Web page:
I jump around. It’s the nature of the beast. You’re writing about the setting, and it gives you a mechanical idea. You’re writing about equipment, and some part of it suggests a great rule for damaging inanimate objects.
It is a massive task. Particularly if there’s a setting attached. In a way, you’re creating not just a whole world, but even the very laws of physics of that world. But the way I am looking at it now is that what I’m really doing is providing the tools for other people to actually create and flesh out that world in easy and fun ways, and for both GMs and players to understand the fundamentals of the rules so that they can make sense of them as they see fit. There’s a careful balance there–a fine line between empowering the people at the table to have things work they way they should without actually just making them do all the work of making that happen. It’s a thing of beauty if you can pull it off well.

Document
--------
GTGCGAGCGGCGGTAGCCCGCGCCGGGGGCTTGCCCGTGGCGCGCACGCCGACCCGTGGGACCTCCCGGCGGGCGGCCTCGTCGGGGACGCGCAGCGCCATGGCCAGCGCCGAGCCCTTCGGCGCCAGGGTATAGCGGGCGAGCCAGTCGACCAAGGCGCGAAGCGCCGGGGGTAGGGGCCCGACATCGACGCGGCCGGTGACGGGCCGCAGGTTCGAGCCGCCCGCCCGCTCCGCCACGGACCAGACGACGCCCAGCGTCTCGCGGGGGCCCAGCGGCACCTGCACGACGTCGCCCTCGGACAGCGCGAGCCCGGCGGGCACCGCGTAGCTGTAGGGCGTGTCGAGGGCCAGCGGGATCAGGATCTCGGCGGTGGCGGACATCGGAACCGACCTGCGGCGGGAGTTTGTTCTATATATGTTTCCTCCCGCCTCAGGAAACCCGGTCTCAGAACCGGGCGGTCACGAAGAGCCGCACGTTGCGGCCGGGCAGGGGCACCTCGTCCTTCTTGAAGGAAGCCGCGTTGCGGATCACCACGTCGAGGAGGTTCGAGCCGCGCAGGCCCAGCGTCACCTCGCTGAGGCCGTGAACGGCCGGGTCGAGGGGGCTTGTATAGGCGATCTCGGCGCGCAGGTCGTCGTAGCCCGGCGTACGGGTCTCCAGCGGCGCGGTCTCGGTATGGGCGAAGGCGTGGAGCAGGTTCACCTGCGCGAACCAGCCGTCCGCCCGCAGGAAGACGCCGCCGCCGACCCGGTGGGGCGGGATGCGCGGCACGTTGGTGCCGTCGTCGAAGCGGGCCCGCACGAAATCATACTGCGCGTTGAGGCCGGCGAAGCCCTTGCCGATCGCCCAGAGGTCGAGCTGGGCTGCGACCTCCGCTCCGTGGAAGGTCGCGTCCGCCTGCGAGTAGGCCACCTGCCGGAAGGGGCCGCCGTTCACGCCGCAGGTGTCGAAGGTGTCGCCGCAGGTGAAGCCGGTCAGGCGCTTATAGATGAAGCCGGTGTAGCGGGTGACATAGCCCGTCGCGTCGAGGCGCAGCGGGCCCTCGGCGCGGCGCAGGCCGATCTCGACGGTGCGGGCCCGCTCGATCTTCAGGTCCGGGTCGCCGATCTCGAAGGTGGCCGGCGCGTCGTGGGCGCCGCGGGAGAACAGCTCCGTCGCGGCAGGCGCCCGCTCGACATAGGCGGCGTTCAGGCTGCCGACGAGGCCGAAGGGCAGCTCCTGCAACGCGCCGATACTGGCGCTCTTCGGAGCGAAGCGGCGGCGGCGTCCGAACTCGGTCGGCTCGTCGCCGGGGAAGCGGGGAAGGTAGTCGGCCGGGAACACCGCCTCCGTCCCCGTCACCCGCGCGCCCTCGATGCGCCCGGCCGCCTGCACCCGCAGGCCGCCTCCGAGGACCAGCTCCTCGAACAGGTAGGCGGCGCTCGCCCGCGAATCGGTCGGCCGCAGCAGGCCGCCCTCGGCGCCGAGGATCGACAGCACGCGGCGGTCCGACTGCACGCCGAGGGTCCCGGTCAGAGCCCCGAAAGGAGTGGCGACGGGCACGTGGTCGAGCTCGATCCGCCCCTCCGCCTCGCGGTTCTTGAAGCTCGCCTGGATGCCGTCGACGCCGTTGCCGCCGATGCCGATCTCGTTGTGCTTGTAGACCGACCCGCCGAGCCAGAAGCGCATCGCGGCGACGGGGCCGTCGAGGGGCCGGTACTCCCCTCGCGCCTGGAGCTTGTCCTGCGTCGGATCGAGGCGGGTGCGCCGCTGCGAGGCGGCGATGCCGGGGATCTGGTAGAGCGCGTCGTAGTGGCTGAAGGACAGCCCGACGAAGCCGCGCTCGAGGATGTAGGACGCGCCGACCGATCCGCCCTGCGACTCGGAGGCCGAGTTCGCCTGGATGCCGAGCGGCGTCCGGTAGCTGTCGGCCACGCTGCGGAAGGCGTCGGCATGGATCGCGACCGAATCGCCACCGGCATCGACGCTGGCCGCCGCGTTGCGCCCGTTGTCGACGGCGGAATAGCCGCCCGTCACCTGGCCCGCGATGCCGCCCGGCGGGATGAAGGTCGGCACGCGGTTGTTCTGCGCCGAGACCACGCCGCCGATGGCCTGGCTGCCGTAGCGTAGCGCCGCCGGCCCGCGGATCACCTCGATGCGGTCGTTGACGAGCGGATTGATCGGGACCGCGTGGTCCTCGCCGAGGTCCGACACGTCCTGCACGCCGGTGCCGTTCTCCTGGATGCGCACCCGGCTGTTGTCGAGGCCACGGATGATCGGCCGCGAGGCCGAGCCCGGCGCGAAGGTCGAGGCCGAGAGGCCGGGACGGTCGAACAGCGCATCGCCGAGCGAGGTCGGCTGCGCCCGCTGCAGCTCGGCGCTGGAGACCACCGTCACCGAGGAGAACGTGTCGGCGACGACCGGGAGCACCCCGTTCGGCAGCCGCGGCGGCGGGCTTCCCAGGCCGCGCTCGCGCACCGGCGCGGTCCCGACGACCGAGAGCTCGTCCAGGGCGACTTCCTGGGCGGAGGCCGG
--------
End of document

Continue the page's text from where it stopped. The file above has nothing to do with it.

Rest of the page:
Good luck with making your next project a thing of beauty! And thank you for the time you’ve shared. I look forward to learning how other players and designers feel about the topics we discussed.